Madrid, CDG control transfer market
When looking at the previous year of search data, the busiest month for potential traffic flows (for both directions on the route combined) is July 2017, with nearly 63,000 searches, around 40,000 higher than the lowest monthly figure, which was recorded in December 2016 (22,000 searches). The seasonality profile of this search data is less extreme than last week’s Unserved Route of the Week (Cardiff to Naples) with the low-month traffic representing just 36% of the highest month. According to OAG Traffic Analyser, because there is no direct service, the top three connecting options chosen by those passengers who did book travel between Mexico City and Barcelona in the last 12 months (year ending October 2017) indicates that the majority of connecting travellers used Madrid (38%), Paris CDG (15%) and Amsterdam (7.9%). In total 27 different airports were used by transit and transfer travellers to fly between the two cities.
Indeed, an O&D market that is not served by a non-stop flight will typically display a low purchase rate and low traffic. In this instance Skyscanner’s Travel Insight indicates a monthly average of 6.9% for the Mexico City to Barcelona route (see graph below). Therefore, if there was a Mexico City to Barcelona route, and if bookings performed in line with the “Skyscanner market average” for direct services at both airports (7.6%), the airline operating this route could immediately expect an improved purchase rate of 10%, without any increased marketing spend. However, with 540,000 annual searches in the last year, a daily service should be immediately viable for the airline choosing to start this potential city pair.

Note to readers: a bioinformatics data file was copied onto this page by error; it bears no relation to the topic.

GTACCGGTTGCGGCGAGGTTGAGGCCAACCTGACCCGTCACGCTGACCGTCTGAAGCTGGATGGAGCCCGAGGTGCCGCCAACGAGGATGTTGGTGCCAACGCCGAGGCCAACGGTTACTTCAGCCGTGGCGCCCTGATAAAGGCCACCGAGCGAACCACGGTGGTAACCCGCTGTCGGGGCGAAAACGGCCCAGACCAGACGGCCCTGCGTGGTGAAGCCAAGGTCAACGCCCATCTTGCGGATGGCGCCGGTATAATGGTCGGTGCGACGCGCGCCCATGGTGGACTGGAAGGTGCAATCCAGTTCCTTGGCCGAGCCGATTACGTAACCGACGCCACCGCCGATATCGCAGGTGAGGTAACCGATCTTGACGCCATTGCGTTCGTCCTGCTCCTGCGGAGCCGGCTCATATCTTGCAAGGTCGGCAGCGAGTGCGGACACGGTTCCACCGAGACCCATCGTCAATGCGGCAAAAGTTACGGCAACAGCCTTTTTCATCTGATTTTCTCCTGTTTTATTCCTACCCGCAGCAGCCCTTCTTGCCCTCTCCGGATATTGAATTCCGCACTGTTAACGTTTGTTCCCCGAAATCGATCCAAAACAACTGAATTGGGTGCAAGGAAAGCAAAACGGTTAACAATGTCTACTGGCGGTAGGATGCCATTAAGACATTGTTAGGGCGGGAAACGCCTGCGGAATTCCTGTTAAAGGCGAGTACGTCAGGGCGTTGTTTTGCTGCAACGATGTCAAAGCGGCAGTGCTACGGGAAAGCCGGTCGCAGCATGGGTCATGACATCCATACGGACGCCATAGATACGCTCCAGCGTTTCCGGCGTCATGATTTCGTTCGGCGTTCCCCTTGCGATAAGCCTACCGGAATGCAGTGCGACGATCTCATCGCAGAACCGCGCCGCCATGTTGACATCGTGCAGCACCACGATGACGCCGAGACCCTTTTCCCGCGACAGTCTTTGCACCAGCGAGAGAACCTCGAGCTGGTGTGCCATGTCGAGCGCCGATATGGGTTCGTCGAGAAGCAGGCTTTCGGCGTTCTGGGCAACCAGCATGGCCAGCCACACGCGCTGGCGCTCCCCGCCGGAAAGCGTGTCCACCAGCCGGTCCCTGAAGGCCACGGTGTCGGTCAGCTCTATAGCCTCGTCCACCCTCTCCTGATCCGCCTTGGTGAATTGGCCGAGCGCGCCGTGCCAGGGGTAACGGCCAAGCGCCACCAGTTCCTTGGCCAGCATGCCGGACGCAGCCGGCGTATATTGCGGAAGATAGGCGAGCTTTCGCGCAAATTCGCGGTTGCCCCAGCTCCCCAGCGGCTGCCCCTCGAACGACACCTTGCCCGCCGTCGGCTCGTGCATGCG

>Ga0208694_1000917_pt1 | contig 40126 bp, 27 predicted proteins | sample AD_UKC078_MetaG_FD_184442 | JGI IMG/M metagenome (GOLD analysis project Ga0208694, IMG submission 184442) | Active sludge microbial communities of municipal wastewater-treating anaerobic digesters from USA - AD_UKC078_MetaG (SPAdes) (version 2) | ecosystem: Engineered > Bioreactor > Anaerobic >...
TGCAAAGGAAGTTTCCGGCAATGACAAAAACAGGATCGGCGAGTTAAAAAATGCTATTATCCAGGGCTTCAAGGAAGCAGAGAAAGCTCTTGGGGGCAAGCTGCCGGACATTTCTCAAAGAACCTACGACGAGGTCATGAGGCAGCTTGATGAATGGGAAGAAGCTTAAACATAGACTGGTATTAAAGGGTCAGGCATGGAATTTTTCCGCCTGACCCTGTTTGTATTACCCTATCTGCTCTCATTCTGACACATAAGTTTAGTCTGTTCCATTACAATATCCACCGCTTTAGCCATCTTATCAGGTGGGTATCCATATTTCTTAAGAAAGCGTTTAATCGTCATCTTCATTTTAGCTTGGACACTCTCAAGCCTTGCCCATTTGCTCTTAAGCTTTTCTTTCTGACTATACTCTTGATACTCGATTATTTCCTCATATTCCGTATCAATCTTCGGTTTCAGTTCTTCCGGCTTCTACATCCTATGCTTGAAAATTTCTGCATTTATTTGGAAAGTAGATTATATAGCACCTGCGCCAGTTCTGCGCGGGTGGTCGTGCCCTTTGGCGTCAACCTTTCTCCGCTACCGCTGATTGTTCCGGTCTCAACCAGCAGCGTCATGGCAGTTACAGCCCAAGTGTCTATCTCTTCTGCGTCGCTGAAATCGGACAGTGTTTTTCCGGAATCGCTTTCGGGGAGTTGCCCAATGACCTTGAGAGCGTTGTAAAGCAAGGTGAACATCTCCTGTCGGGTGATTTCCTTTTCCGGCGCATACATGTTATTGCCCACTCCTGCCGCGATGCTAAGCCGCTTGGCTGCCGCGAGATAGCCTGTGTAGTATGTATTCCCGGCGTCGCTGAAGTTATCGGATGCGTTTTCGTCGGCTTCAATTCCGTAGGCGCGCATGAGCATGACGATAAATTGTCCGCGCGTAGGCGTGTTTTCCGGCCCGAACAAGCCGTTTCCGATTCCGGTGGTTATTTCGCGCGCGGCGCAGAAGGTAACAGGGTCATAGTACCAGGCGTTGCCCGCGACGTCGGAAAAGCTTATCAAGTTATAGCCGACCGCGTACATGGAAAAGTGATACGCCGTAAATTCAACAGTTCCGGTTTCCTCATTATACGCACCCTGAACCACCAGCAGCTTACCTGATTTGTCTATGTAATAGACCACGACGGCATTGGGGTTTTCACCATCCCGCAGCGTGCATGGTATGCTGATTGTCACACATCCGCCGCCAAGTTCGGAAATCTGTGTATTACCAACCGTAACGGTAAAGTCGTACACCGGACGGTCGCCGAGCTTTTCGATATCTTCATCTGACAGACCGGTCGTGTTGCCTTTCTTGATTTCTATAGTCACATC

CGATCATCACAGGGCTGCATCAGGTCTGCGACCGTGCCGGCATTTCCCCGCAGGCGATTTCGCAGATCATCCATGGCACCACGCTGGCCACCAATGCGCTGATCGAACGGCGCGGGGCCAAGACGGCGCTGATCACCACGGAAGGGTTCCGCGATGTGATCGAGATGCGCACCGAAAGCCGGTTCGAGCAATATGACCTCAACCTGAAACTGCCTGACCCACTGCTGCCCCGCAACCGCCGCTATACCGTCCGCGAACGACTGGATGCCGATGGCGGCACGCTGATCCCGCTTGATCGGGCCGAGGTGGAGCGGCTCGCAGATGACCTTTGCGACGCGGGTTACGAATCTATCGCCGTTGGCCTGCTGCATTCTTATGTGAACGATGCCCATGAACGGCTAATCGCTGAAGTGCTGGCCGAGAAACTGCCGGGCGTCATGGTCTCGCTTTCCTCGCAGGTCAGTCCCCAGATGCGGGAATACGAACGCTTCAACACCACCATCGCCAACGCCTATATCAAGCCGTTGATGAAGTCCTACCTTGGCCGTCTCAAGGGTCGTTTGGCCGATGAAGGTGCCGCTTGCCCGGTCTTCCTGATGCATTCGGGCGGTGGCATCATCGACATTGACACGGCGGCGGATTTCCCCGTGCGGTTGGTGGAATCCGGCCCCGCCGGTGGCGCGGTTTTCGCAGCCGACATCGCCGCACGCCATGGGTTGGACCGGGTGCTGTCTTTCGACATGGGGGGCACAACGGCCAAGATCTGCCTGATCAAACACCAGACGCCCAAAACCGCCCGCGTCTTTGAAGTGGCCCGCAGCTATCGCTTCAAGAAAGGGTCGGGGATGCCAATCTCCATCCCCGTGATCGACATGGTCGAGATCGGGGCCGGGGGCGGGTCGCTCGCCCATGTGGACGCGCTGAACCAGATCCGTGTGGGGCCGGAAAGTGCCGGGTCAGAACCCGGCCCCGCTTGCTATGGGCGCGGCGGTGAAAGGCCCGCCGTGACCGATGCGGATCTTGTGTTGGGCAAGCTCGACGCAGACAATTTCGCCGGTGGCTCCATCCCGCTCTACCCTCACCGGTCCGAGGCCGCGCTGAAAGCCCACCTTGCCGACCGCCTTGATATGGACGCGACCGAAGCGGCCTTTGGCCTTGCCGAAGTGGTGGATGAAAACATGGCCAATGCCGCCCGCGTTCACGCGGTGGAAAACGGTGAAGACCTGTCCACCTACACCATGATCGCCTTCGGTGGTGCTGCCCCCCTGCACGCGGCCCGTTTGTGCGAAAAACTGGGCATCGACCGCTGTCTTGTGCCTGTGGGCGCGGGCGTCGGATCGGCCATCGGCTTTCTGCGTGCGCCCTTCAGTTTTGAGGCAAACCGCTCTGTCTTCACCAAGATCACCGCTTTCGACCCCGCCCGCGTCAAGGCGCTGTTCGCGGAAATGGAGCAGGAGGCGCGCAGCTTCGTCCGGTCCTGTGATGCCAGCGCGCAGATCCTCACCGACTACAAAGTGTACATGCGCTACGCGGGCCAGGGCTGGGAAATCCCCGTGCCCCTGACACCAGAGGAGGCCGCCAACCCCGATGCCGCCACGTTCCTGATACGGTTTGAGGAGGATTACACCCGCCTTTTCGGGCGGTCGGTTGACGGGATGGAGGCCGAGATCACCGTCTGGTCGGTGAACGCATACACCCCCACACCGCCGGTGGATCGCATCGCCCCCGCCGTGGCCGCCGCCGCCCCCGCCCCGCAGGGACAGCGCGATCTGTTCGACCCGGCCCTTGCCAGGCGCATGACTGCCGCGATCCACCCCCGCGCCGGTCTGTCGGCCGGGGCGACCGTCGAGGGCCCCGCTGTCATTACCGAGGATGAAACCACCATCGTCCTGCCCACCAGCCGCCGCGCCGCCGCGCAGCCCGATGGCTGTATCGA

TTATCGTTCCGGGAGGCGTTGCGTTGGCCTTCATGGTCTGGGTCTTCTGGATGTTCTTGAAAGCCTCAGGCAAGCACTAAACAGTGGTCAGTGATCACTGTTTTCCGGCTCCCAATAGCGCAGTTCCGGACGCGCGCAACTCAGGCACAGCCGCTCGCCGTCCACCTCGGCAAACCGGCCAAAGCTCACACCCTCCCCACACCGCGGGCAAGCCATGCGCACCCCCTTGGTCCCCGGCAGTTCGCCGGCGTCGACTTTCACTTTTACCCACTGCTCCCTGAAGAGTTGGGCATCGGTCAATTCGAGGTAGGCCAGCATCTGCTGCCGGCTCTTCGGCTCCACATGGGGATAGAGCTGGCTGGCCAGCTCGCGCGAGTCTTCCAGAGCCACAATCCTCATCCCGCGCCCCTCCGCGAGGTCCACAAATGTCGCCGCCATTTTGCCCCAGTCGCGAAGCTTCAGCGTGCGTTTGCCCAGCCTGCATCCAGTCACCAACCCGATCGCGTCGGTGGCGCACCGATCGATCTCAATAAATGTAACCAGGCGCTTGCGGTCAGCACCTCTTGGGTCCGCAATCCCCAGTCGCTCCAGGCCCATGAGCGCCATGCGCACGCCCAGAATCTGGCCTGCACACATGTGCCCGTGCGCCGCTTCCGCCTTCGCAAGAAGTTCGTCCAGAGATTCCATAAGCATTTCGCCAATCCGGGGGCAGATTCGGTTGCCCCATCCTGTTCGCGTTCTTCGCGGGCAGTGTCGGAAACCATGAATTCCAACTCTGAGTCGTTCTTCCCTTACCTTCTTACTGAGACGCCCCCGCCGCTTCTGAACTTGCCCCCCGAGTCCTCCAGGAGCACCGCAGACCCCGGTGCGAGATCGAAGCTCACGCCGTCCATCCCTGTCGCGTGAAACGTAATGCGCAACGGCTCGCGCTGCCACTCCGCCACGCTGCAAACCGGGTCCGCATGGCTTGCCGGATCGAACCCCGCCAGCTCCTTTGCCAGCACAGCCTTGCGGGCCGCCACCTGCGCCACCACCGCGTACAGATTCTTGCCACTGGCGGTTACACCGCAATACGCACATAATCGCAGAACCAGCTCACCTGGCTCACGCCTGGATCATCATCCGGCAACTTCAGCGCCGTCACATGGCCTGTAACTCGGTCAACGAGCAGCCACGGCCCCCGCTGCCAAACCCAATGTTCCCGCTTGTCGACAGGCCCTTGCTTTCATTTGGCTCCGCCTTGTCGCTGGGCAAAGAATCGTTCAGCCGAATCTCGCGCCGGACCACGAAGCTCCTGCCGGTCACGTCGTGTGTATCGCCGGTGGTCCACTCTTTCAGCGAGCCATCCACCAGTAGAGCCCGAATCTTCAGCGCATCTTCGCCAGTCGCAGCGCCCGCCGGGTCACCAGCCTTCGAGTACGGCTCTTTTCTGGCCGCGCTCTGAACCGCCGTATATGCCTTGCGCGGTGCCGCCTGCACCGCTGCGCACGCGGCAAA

About this anna.aero analysis and Skyscanner data
“Unserved Route of the Week” is a cooperation between anna.aero and the B2B branch of the Skyscanner.net consumer flight comparison site and is a new kind of analysis harnessing an entirely new resource: the amazing power of the aspirational data captured from Skyscanner.net flight comparison site which has +60 million unique visitors per month.
“Skyscanner” packages this amazing B2C data into a suite of business products which offer comprehensive data solutions – our specific need to identify unserved routes uses the Skyscanner Travel Insight product, a comprehensive, unique ‘big data’ set that can accurately predict future demand by telling you where 60 million real living-and-breathing travellers actually want to fly to. (And bear in mind that there are other significant search volumes that could also be added to the Skyscanner totals – from dedicated airline websites, competitive search engines etc, underlining the value of Skyscanner data as a conservative indicator of market route demand.)